This edition of CRUcial Times focuses on the theme of “Right Relationship”
This edition contains the following articles:
From the President
Right relationships: with and between family members
Lisa Bridle is a social worker with a background in community development who has recently joined Community Resource Unit as a consultant. The birth of her son, Sean, eight years ago prompted Lisa’s exploration of the meanings of disability and parenthood. In this article, Lisa suggests that the idea of “right relationship” is key for families too, not only in how services relate to families but also for relationships within the family.
The role of personal integrity in upholding “right relationship” in organisations
Michael Kendrick has a passionate interest in the provision of quality services to people with disabilities and is well known for his work on leadership, quality, advocacy, safeguards, and the promotion of community living for people with disabilities. Michael’s writing speaks to the power of individuals in developing an ethical relationship with the people they serve, despite the prevailing attitude of their organisation.
“We are all the beneficiaries of the countless decisions of many anonymous people who have simply decided that ethical principles matter to them.”
The impact of services on a vision for life
Suzanne Tuttle, from Innisfail, describes herself as a wife to Chris, and mother of their ten children. Her values are based on the experiences of her childhood and early adult life. Suzanne has been involved as an advocate for people, particularly children who are marginalised, for over thirty years. Here, she reflects on vision, and the impact of services and bureaucracy upon the vision of families.
Right Relationships: a picture of a life with and without overwhelming bureaucracy
Sally Barone is a mother of three daughters who became an activist in order to make a better life for her daughter with a disability. In this article Sally reflects on the role of bureaucracy in shaping her family’s life, and points to a right relationship with bureaucracy.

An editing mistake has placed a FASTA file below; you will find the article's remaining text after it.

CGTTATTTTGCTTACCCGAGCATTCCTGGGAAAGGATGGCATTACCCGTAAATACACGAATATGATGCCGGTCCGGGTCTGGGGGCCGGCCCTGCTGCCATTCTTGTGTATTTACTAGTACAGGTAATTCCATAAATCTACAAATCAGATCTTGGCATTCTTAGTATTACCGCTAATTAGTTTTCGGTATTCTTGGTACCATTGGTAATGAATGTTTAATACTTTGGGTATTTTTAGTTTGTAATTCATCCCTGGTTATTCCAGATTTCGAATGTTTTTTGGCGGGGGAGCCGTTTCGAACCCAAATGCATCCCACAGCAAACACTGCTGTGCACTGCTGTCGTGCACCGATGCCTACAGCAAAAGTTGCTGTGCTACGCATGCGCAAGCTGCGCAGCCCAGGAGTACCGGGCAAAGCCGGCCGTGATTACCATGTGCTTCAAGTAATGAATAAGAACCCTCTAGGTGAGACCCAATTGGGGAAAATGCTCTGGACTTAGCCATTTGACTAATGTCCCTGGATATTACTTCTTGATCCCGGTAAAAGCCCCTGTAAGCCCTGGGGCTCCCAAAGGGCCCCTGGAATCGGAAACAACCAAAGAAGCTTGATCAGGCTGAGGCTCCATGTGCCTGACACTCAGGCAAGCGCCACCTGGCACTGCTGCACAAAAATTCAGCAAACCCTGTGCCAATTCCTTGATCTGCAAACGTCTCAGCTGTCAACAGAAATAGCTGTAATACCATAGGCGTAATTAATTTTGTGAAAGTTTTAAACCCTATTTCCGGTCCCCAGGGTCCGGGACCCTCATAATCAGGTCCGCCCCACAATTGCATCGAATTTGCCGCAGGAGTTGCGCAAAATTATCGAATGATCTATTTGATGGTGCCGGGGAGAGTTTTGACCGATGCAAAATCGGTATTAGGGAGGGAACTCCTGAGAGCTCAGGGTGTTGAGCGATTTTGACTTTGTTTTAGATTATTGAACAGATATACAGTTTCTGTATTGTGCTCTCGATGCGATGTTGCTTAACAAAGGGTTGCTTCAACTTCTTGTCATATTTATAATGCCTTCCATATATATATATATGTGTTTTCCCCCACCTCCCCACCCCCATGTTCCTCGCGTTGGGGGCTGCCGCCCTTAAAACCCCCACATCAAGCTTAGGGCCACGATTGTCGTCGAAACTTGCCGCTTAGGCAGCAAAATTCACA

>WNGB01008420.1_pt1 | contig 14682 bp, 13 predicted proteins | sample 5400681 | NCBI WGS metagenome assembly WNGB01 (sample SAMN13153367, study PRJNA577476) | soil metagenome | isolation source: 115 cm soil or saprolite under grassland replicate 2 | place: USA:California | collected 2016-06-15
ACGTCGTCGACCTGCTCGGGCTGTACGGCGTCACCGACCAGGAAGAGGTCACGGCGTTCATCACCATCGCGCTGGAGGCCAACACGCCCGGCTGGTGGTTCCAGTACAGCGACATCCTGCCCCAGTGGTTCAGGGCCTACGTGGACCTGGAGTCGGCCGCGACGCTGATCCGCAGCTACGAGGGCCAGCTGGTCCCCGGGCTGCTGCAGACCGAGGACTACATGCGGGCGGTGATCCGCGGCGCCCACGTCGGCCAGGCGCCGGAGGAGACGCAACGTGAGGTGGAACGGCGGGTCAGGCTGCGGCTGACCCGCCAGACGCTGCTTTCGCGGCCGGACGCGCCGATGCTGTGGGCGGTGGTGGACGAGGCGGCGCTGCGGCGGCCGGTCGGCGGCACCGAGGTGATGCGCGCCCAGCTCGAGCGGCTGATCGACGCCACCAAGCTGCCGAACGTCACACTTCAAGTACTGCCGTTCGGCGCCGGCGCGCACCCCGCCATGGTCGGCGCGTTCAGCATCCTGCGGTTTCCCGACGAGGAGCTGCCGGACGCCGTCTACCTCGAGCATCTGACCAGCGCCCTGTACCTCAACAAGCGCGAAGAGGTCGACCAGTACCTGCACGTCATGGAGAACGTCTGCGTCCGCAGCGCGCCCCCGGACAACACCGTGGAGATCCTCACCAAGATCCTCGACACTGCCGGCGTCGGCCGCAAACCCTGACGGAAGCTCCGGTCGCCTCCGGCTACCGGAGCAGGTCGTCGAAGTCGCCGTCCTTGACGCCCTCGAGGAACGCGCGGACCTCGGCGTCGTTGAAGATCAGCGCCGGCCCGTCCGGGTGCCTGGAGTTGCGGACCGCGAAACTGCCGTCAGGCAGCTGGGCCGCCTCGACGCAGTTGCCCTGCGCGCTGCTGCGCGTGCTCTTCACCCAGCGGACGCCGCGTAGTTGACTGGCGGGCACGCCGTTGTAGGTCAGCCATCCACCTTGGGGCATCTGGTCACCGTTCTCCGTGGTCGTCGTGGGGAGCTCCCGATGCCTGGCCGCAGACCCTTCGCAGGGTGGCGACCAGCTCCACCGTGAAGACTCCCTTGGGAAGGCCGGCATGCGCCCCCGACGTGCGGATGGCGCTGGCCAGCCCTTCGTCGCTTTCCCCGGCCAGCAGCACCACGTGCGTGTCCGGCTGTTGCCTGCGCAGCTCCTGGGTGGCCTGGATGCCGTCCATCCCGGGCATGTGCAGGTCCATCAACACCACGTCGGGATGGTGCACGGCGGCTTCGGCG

Disability and the increased risk of vulnerability
Mary Kenny is a Queenslander who grew up in a country town where she was acknowledged and appreciated as a member of a family and a community. She has experienced hearing impairment since birth, and more recently has become severely hearing impaired. She has worked in the public service and private enterprise and during the last thirteen years she has worked in advocacy for people with disability in Queensland. She completed a study tour of Citizen Advocacy programs in the USA in 1996 and came back convinced that we have much work to do if we are to truly include people with disability in our communities and acknowledge their contributions as citizens of our society.
When consultation is truly listening
Vivien Twyford is the President Elect of the International Association for Public Participation (IAP2), a non-profit corporation established to advance the practice of public participation. The work of the Association is premised on the belief that the public should have a say in decisions about actions that affect their lives. Based in NSW, Vivien is the first President living out of North America. Drawing on the learning and teaching of IAP2, Vivien suggests some basic principles that might guide the use of public consultation in service and system reform.
Morrie O’Connor has been extensively engaged in community work since the 1970s. Morrie has worked at the Community Living Program in the northern suburbs of Brisbane since its establishment in 1987. In this article, Morrie explores some of the issues in supporting people who experience difficulty in making decisions, to have more autonomy and authority in their own lives.